Original Research ARTICLE
Impaired Motor Function in the Affected Arm Predicts Impaired Postural Balance After Stroke: A Cross Sectional Study
- 1Department of Clinical Neuroscience and Rehabilitation Medicine, Institute of Neuroscience and Physiology, University of Gothenburg, Sahlgrenska Academy, Gothenburg, Sweden
- 2Centre for Person-Centred Care (GPCC), University of Gothenburg, Gothenburg, Sweden
- 3Department of Therapy Service, University of Chicago Medical Center, Chicago, IL, United States
- 4Department of Health and Rehabilitation, Institute of Neuroscience and Physiology, University of Gothenburg, Sahlgrenska Academy, Gothenburg, Sweden
Background: Impaired postural balance is a common symptom after stroke and a common cause of falling. Most common daily tasks use arm and hand movements. Impairment in an upper extremity is a common stroke symptom, affecting 50–80% in the acute phase after stroke, and 40–50% in the sub-acute phase. The impact of leg function on postural balance has been investigated in several studies, but few have stressed the importance of arm function on postural balance.
Objective: To explore whether there is any association between arm function and postural balance after stroke.
Method: A cross sectional study where 121 adults (mean age: 70 ± 12.3 years, 72 men) from two different data sources, Gothenburg Very Early Supported Discharge (GOTVED), and a study by Carvalho et al. were merged. Time for assessments ranged from 1 to 13 years when the patients were in the chronic phase. The dependent variables were Berg Balance scale (BBS) and Time Up and Go (TUG) both dichotomized to “impaired postural balance” and “not impaired postural balance.” As independent variables, the Fugl-Meyer Assessment-Upper Extremity (FMA-UE) scale was used. The FMA-UE was presented with the total score.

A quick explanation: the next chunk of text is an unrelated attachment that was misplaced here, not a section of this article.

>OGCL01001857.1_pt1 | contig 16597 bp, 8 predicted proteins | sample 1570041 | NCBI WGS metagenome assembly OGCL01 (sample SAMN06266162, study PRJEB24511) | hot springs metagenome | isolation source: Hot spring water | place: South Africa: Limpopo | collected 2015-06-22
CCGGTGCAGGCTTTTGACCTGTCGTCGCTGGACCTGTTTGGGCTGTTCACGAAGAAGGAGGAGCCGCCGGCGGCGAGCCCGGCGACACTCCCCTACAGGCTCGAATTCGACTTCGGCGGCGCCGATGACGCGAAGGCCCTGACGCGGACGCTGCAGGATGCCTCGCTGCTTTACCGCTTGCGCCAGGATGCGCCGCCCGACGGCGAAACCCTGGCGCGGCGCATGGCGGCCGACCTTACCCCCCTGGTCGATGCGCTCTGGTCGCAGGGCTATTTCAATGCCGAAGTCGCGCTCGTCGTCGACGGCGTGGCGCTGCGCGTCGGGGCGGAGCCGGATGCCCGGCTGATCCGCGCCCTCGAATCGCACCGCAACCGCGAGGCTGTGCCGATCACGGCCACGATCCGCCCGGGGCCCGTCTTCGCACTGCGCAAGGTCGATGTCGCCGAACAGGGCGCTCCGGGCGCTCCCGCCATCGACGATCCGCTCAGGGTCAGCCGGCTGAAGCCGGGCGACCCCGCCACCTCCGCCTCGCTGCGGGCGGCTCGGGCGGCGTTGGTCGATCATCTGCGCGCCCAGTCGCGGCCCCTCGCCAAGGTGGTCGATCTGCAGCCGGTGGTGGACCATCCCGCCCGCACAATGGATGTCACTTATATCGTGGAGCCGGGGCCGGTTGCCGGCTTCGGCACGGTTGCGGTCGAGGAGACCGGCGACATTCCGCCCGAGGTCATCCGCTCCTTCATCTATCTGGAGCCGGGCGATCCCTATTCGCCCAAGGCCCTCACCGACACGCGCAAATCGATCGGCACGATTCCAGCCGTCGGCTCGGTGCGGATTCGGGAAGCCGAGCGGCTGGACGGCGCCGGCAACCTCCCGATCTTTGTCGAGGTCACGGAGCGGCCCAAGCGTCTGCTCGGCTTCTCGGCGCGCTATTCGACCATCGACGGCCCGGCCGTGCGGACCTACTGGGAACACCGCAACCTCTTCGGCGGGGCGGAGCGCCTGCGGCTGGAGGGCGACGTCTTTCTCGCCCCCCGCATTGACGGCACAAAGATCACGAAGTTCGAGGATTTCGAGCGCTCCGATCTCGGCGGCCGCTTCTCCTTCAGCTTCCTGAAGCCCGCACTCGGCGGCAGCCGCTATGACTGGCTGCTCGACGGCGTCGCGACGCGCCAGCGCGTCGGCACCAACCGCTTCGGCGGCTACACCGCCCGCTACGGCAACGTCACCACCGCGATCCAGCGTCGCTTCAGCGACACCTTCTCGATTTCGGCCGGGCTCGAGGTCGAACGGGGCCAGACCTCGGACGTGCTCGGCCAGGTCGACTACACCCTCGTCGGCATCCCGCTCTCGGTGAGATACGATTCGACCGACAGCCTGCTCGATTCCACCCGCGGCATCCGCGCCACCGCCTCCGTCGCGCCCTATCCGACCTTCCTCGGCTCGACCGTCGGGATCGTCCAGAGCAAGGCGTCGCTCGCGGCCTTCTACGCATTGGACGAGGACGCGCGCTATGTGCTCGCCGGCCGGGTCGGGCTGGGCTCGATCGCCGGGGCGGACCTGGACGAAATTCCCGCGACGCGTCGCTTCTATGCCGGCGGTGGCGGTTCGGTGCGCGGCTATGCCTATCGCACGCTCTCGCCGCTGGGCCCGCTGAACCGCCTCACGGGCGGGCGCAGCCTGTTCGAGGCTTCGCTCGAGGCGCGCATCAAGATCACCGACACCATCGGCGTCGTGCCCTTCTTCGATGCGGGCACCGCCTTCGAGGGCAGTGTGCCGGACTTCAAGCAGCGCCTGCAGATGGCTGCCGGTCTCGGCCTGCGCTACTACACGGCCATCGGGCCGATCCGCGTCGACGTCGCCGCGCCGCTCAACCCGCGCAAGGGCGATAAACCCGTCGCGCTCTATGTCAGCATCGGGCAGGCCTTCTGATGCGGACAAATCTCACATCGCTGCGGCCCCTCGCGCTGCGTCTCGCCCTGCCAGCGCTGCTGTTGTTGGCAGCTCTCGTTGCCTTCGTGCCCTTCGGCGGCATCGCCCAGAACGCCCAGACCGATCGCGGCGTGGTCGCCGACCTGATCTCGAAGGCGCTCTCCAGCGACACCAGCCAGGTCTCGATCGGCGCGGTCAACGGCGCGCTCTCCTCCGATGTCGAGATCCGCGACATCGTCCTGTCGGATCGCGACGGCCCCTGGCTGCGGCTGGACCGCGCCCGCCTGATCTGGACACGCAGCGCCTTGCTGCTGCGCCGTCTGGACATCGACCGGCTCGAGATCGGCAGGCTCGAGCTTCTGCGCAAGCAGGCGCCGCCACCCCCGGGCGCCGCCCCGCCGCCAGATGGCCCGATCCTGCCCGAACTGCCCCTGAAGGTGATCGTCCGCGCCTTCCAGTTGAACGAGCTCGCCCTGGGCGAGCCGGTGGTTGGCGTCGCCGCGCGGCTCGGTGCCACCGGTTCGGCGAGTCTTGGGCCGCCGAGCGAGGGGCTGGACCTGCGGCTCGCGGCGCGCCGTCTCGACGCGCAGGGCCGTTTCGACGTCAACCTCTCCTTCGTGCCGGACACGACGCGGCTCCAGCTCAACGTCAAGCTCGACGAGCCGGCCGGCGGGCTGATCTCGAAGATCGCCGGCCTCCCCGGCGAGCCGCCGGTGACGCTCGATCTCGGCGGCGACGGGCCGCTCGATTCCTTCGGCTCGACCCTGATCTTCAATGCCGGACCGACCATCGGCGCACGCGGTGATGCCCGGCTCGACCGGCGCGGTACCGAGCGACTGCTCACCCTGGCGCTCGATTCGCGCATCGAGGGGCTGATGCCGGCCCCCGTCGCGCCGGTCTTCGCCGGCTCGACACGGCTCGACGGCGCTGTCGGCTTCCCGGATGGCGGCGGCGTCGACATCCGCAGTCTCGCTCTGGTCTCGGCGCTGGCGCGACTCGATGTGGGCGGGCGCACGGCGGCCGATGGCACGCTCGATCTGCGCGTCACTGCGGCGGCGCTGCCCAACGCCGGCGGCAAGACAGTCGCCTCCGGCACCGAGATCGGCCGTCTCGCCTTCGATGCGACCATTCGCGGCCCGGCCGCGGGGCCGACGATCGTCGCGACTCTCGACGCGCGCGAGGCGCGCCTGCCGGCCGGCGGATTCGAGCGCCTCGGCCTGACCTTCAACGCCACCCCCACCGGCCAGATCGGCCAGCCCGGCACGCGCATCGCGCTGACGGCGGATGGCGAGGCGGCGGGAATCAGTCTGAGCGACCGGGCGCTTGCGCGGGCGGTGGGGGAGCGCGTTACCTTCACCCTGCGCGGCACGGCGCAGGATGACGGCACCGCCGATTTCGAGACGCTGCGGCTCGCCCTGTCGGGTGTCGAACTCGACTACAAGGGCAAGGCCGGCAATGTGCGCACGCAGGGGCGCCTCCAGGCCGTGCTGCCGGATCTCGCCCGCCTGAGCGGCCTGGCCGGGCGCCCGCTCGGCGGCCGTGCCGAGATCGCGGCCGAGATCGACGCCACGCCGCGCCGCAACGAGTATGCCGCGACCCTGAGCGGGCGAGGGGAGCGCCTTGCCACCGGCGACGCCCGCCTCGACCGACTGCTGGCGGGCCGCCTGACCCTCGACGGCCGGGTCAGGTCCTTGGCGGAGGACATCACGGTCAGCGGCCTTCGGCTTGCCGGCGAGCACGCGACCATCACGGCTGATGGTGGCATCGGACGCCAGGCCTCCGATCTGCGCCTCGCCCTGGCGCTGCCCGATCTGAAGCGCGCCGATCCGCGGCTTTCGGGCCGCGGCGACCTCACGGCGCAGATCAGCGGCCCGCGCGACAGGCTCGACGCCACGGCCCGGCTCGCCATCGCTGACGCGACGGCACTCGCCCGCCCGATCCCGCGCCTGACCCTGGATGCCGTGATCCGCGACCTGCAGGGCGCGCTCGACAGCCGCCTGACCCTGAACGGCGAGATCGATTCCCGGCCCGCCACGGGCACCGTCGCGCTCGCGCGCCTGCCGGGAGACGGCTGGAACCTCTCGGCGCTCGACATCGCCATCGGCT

Results: The motor function in the arm affected after stroke onset correlated with postural balance both measured with the BBS (0.321, p < 0.001) and the TUG (−0.315, p = 0.001). Having impaired motor function in the arm was significantly associated with impaired postural balance assessed with the BBS with OR = 0.879 (CI 0.826–0.934, p < 0.001). Regression analysis with the TUG showed the same result, OR = 0.868 (CI 0.813–0.927, p < 0.001) for FM-UE.
Conclusion: The motor function of the affected arm was significantly associated with impaired postural balance post stroke, as assessed by BBS or TUG. It could be of clinical importance to be aware of the fact that not only lower extremity impairment, but also arm function can have an impact on postural balance in a late stage after stroke.
Trial Registration: VGFOUGSB-669501.
Every year about 25 million people are diagnosed with stroke (1–3), and six and a half million die from stroke (4, 5). A majority of those who survive a stroke experience a combination of loss of: muscle strength, sensation, balance, cognition, and emotion leading to restrictions in their ability to perform activities of daily living (ADL).
Postural balance is the ability to control the center of mass (COM) in the relation to the base of support (BOS) (6). Postural balance is essential for optimal performance of many daily activities (7). Impaired postural balance is a common symptom after stroke and a common cause of falling (8, 9). Falls occur at all stages post stroke but the risk of falling is even higher at later stage after stroke compared to similarly aged individuals (10–13). It has been shown that the risk of falling was more than two times higher in those with stroke compared with age- and gender-matched controls (14). Impaired motor- and sensory function are probably the two consequences that have the greatest impact on postural balance and on walking ability after stroke (15).